Vitamins and minerals are considered essential nutrients for the body to produce healthy hormones and to carry out hormonal functions correctly.
So, if the body experiences any nutritional deficiencies in key nutrients such as magnesium, B vitamins and D, zinc, iron, Calcium and essential fatty acids, accumulated over a long period of time, this can have an adverse effect on journeying into the menopause.
Below are some important nutrients and their function:
Vitamin C is needed for so many things! From the growth and repair of cells, tissues and organs, to stimulating collagen, which is responsible for keeping our skin plump and free from wrinkling and sagging. It also helps to keep our ligaments and tendons strong in the joints to prevent injury. Vitamin C is also important for keeping our blood vessels healthy, so they can circulate oxygen and nutrients around the body.
Vitamin C also helps to control histamine levels in the body, which combats dry, itchy skin. It has immune-boosting properties which is crucial for avoiding infections, especially during wintertime and it also helps to process energy in the body so it is a vital nutrient for fighting fatigue.
The best way to receive vitamin C is through what nature provides us; a wide variety of fresh fruit and vegetables, as it will be more easily absorbed in whole form. Enjoy green bell peppers, yellow bell peppers, oranges, limes, lemons, kiwis, all berries, papaya, dark green leafy and broccoli. If you need to take a supplement, be sure that it contains bioflavonoids in it and that is made from a food extract rather than ascorbic acid.
Vitamin D plays a huge role in overall health and wellbeing; getting a daily dose of vitamin D in the menopause can lower the chance of fatigue, low immunity, colds and flus, depression, slow digestion, mood swings, sleep problems, aching joints and muscles and even weight gain.
Vitamin D is essential for metabolising calcium, which influences the health of our teeth and bones, so vitamin D helps to prevent osteoporosis significantly, as well as related conditions such as type 1 diabetes and breast/ovarian/colon/oesophagus/lymphatic cancer.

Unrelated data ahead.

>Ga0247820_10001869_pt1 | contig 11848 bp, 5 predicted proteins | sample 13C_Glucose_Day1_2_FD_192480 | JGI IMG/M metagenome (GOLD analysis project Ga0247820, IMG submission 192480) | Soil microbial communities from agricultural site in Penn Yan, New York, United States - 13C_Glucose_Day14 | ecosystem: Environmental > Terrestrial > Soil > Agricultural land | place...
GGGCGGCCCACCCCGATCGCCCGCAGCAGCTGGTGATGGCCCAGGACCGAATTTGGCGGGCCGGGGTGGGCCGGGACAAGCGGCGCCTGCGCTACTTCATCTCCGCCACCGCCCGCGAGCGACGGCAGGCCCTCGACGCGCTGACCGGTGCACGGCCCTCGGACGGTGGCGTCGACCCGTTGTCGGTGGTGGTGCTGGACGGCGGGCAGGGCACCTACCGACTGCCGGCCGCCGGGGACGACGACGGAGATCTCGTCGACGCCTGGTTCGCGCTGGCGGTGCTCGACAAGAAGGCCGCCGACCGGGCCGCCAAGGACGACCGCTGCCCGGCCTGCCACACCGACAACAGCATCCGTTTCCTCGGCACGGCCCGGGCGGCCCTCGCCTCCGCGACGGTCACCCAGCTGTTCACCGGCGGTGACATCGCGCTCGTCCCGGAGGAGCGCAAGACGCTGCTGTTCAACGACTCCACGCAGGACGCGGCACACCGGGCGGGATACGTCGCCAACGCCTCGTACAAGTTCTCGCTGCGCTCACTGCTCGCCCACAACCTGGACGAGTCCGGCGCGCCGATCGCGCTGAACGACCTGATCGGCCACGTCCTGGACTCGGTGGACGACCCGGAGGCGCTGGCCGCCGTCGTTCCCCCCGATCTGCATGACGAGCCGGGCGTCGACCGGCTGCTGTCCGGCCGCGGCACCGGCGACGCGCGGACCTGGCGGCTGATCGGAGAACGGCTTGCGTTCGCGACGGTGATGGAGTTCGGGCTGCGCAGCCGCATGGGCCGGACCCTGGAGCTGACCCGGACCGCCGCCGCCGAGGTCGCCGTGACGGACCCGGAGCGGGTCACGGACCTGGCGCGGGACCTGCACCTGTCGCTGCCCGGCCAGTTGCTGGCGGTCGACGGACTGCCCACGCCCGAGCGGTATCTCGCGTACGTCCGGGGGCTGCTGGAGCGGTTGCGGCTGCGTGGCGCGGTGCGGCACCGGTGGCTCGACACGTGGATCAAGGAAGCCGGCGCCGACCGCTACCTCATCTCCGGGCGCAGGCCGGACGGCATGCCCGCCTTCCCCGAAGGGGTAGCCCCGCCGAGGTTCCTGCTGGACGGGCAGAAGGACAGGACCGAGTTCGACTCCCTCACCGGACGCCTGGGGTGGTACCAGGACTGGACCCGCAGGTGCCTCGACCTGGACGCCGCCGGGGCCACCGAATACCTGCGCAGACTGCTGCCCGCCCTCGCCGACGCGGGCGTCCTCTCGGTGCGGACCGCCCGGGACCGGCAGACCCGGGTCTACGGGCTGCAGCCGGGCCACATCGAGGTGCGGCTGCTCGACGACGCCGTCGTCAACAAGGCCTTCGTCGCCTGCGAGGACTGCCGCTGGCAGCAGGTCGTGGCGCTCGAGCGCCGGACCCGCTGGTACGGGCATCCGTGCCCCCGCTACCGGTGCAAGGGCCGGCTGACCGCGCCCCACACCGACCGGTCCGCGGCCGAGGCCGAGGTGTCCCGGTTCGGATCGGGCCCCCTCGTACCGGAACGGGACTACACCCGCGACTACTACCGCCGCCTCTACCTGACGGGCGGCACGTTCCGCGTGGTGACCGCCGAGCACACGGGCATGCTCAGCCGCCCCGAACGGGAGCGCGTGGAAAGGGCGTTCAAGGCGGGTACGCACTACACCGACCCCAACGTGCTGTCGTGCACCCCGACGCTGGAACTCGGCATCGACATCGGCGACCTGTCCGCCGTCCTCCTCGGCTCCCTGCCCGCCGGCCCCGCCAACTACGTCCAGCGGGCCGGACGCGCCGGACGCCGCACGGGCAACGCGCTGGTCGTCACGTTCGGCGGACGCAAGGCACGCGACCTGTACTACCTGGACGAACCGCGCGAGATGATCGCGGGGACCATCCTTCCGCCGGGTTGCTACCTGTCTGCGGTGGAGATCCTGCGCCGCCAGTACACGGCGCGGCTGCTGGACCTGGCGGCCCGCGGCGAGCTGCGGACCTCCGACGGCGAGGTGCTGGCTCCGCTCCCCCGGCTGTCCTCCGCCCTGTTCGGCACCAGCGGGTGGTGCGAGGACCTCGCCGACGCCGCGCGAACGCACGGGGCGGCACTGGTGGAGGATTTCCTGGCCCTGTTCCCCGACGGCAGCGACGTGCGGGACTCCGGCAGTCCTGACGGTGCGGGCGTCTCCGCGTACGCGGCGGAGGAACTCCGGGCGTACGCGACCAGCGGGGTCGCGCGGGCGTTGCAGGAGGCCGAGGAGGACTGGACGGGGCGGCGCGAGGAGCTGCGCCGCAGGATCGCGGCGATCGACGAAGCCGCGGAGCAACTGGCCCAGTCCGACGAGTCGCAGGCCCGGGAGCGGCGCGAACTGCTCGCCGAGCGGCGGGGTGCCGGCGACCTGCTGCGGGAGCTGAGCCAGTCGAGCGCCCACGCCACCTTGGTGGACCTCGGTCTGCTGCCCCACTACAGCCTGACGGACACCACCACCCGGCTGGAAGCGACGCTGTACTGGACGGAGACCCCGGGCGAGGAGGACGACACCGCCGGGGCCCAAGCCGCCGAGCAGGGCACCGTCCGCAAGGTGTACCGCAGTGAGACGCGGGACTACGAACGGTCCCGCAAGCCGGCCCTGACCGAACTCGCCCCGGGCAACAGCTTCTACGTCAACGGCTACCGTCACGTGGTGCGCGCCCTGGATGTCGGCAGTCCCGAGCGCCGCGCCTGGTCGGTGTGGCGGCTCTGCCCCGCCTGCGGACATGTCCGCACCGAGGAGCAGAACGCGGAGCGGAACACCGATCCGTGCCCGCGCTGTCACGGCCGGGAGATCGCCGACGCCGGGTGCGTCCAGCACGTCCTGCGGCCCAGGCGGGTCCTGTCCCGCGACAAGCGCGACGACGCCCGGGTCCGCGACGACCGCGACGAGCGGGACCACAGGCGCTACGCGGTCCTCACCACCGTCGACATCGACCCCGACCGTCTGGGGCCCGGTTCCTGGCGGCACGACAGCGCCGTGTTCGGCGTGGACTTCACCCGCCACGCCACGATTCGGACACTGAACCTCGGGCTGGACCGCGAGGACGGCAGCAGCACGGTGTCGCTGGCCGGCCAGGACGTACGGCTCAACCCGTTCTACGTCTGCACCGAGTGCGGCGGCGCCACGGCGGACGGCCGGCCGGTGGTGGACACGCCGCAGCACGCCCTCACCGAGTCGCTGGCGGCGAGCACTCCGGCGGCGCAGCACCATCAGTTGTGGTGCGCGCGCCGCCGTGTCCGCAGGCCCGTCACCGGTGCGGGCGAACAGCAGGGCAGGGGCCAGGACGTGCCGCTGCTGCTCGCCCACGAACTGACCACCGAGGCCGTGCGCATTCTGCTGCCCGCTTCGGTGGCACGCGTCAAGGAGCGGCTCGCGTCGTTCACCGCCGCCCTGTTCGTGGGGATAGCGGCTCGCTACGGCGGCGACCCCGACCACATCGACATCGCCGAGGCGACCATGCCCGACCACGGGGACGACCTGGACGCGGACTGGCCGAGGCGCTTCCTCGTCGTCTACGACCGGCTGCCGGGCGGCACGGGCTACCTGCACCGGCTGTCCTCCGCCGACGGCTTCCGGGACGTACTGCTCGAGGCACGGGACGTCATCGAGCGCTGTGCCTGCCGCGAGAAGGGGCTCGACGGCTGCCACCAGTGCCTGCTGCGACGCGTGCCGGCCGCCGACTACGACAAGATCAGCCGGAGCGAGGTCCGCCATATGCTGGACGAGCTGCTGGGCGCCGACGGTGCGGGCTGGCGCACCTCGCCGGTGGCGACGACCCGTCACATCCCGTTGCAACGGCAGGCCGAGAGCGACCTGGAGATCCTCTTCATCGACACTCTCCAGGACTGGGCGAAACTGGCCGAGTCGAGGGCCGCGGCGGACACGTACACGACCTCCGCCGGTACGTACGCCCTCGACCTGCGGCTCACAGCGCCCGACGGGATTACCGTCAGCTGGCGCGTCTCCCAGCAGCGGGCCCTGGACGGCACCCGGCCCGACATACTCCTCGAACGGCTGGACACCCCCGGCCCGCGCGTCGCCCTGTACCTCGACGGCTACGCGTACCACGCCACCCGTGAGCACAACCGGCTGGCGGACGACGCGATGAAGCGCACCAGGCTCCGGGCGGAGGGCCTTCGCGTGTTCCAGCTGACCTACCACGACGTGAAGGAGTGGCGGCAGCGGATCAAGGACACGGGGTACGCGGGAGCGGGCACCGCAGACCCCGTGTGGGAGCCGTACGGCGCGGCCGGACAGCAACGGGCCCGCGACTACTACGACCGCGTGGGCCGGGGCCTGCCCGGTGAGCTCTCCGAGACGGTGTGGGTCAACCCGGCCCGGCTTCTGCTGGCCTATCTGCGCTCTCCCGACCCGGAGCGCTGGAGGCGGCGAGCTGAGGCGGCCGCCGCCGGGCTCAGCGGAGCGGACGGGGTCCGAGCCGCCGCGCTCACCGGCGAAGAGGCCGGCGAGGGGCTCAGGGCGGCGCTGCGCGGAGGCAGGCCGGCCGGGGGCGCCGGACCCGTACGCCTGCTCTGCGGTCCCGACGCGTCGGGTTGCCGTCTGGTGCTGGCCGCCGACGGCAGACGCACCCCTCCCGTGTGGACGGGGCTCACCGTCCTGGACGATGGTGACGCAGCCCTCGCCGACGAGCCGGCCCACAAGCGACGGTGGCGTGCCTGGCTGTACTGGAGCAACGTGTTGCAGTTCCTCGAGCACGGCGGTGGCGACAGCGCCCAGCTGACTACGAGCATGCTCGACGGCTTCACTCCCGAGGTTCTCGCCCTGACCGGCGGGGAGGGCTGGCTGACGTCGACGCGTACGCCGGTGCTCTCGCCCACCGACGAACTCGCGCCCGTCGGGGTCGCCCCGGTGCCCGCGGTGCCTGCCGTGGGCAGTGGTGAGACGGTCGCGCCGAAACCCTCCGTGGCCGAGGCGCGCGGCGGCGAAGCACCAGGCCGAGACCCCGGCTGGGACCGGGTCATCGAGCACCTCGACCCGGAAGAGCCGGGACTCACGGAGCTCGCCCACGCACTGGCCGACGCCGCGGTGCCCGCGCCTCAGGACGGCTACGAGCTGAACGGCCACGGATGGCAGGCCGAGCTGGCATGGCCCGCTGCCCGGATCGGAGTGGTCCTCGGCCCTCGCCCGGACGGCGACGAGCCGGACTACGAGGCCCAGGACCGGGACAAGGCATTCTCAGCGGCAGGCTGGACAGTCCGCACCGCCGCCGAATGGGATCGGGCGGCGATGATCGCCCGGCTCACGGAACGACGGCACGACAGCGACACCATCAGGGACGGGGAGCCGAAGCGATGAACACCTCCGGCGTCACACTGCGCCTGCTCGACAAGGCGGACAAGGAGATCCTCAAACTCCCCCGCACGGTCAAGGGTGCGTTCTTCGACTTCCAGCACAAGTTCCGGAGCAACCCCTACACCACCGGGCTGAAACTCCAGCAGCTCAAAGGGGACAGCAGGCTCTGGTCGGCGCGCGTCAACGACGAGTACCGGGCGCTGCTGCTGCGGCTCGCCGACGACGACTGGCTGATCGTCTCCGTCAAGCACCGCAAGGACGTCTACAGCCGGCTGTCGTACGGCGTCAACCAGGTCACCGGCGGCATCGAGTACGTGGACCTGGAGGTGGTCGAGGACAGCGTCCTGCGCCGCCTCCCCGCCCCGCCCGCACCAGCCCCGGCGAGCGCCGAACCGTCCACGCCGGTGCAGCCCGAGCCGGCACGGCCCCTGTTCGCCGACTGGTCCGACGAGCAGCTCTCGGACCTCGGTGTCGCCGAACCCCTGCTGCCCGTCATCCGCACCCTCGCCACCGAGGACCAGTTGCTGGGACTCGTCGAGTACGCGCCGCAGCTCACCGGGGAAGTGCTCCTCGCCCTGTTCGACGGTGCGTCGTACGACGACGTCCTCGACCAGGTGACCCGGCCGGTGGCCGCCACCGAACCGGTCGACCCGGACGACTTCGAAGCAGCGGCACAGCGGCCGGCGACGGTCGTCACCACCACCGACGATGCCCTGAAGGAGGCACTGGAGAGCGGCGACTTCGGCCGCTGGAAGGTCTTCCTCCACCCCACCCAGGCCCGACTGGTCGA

The best way to receive vitamin D is through exposure to natural sunlight. Although we only seem to equate vitamin D with a blazing hot sun, any daytime light is full of vitamin D too, so make sure you're getting outdoors for at least 25 minutes of light exposure through walking, gardening, or any other outdoor activity as much as you can even if it just for a short time in the colder months.
Foods that contain vitamin D include oily fish, free range eggs, and oysters. If you prefer to eat plant based, mushrooms are packed with vitamin D, which will increase if you let your mushrooms sunbathe before you eat them - fact! Vitamin D can also be taken in liquid form; the recommended daily dose is about 1,000 IU.
Magnesium is a mineral cousin of calcium, and is needed for many chemical processes in the body; particularly bone, muscle, and nerve function. Magnesium helps to improve symptoms such as sleep disturbances, irregular periods, low mood, depression, muscle, joint aches, fatigue, food cravings, brain fog, night cramps and restless legs, low thyroid, high blood pressure, weakened hair and nails and migraines and headaches. Evidently, magnesium is one of the most essential nutrients in the menopause.
The best sources to receive magnesium is through healthy, fresh, plant based food such as all fresh fruit, dried fruits such as dates, vegetables such as dark green leafy veg such as spinach and kale, nuts, sunflower seeds, sesame seeds, chia seeds, pulses such as mung beans, brown rice, and lentils. Cacao also contains magnesium, however it contains a high amount of caffeine which can exacerbate menopause symptoms. A wonderful alternative is carob, which contains magnesium, has all the flavour and aroma of cacao but without the caffeine.
Essential Fatty Acids
Essential fatty acids (EFAs) are used in the building of cell walls. Every single cell contains a little layer of fat, especially our skin, brain, and vagina cells and in particular, EFA’s influence the function of hormone receptors.
If we experience symptoms such as brain fog, memory loss, stiff joints, vaginal dryness, dry, itchy skin, and PMS breast soreness, it is an indication that our food intake is a little low in EFAs.
The highest quality of EFA’s are the polyunsaturated and monounsaturated fats found in foods such as nuts: brazil, pecan and almonds, seeds: sesame, flax, linseed, and high fat fruits: avocado and olives, and if you consume animal products, sardines contain the highest EFAs.